Analysis of Malcolm X´s Speech: The Ballots or the Bullets

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Malcolm X once said, “It’ll be ballots, or it’ll be bullets. It’ll be liberty, or it will be death. The only difference about this kind of death—it’ll be reciprocal.” The Civil Rights Movement took place during the 1950’s-1960 and was a political movement for equality. Some of the leaders and followers were Martin Luther King, Rosa Parks, and Malcolm X. The purpose for this movement was equal rights for all races. One very influential speech during this time period was by Malcolm X called “The Ballot or the Bullet.” He gave his speech on April 3, 1964 at the Cory Methodist Church in Cleveland, Ohio. The speech stressed the importance of how African Americans are created to have full equality like all other races. In Malcolm X’s “The Ballot or the Bullets”, he motivates his intended audience during the Civil Rights Movement by using rhetorical devices of tone and metaphor.
Malcolm X’s speech, “The Ballot or the Bullet” was a very influential speech during the Civil Rights Movement that won the hearts of millions of people. Throughout his speech, he tried to encourage the African-Americans to stand up for their rights and their right to vote. In the beginning of Malcolm’s speech, he states that even though he is Muslim he will not talk about religion because it can get in the way of their real means. He desired to aim a natural understanding between the African Americans so they can stand together regardless of what their religion might be. The name of the speech is composed of two major details, the “ballot” to vote and the “bullet” to use firearms as defense when needed. Within his speech, he compares the ballot to the bullet to show the importance of equality. Malcolm asserts within his speech that African Americans need to use ...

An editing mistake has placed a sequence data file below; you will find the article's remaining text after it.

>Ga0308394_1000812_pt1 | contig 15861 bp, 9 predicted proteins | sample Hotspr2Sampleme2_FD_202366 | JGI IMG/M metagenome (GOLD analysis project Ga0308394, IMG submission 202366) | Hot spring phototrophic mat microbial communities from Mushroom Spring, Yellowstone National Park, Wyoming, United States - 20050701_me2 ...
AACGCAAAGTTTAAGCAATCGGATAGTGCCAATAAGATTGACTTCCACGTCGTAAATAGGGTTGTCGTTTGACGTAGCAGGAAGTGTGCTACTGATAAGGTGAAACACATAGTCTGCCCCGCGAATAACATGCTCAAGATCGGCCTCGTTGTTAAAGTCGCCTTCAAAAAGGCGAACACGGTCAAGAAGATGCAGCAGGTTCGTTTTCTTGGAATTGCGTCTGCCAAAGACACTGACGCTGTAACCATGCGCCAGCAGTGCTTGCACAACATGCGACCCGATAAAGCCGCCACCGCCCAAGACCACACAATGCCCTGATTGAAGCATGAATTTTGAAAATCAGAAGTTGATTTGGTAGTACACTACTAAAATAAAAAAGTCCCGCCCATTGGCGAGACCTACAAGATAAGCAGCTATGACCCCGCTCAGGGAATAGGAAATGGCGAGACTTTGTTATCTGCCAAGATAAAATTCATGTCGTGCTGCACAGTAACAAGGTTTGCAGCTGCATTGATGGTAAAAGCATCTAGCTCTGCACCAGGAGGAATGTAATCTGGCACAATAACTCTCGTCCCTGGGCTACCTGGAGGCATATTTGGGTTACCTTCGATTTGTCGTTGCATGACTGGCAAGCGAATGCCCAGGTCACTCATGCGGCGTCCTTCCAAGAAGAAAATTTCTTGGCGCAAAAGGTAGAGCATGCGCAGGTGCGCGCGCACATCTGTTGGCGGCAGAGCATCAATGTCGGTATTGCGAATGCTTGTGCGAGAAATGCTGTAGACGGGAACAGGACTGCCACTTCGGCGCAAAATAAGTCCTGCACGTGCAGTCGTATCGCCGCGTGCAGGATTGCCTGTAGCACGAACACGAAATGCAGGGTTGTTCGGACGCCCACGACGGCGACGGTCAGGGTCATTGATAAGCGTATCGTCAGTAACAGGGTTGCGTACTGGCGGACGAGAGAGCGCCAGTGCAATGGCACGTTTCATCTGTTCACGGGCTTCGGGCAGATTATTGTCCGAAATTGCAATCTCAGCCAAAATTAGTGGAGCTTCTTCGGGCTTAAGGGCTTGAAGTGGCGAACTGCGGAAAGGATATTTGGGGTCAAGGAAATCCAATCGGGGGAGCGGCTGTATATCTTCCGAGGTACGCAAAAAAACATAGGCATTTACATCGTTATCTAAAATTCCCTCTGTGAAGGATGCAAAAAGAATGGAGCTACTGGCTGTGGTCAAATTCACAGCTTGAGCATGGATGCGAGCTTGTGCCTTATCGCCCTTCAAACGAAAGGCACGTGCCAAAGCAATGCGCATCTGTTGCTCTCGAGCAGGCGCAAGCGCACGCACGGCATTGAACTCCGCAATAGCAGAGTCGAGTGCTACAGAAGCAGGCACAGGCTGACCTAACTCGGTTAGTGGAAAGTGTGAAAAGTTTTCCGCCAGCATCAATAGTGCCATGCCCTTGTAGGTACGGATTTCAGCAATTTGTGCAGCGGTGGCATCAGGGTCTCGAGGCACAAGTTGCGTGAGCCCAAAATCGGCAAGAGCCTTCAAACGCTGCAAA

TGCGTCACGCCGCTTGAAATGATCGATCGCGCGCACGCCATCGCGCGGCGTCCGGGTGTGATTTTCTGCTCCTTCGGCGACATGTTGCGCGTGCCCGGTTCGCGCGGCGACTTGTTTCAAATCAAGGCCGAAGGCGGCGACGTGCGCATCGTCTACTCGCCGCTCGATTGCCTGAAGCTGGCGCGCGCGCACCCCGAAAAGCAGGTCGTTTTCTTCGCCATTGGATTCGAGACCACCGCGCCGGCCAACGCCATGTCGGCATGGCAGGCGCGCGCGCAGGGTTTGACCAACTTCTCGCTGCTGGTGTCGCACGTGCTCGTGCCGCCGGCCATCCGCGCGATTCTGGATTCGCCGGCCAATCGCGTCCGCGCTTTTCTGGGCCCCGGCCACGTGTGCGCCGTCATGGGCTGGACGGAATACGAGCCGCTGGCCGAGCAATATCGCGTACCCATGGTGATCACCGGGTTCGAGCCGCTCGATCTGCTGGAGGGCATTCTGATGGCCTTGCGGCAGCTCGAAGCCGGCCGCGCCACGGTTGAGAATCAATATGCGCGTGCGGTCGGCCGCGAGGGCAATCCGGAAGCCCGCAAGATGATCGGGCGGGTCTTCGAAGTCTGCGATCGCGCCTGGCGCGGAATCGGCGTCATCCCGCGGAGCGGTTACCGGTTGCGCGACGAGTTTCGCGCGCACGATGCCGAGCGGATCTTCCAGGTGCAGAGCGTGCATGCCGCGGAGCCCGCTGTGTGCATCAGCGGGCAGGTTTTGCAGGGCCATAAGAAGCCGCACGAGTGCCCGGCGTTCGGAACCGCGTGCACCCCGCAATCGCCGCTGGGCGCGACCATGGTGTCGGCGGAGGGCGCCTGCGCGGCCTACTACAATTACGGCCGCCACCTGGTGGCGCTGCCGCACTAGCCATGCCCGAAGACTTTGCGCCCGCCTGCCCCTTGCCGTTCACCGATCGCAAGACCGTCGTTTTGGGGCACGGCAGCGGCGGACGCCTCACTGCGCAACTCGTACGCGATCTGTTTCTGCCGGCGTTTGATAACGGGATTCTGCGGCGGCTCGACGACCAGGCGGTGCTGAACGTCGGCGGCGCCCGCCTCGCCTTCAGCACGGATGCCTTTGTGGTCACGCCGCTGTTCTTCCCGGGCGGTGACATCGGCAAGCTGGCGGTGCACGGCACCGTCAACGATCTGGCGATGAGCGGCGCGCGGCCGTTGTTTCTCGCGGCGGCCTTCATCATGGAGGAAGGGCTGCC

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...president is proof that the movement was successful. At last there is more equality for all races.

Works Cited

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X, Malcolm. "Ballot or the Bullet." Speech. Cleveland, Apr. 1964. Takin' It to the Streets. New York: Oxford UP, 1995. 138-42. Print.
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